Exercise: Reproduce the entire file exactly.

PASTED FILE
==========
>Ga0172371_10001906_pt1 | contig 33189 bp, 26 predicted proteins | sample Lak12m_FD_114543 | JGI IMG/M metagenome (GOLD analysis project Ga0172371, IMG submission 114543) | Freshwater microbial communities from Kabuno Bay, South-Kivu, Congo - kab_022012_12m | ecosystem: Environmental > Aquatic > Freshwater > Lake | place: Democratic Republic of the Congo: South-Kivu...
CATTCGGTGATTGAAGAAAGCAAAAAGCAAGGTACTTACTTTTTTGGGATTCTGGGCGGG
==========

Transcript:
>Ga0172371_10001906_pt1 | contig 33189 bp, 26 predicted proteins | sample Lak12m_FD_114543 | JGI IMG/M metagenome (GOLD analysis project Ga0172371, IMG submission 114543) | Freshwater microbial communities from Kabuno Bay, South-Kivu, Congo - kab_022012_12m | ecosystem: Environmental > Aquatic > Freshwater > Lake | place: Democratic Republic of the Congo: South-Kivu...
CATTCGGTGATTGAAGAAAGCAAAAAGCAAGGTACTTACTTTTTTGGGATTCTGGGCGGG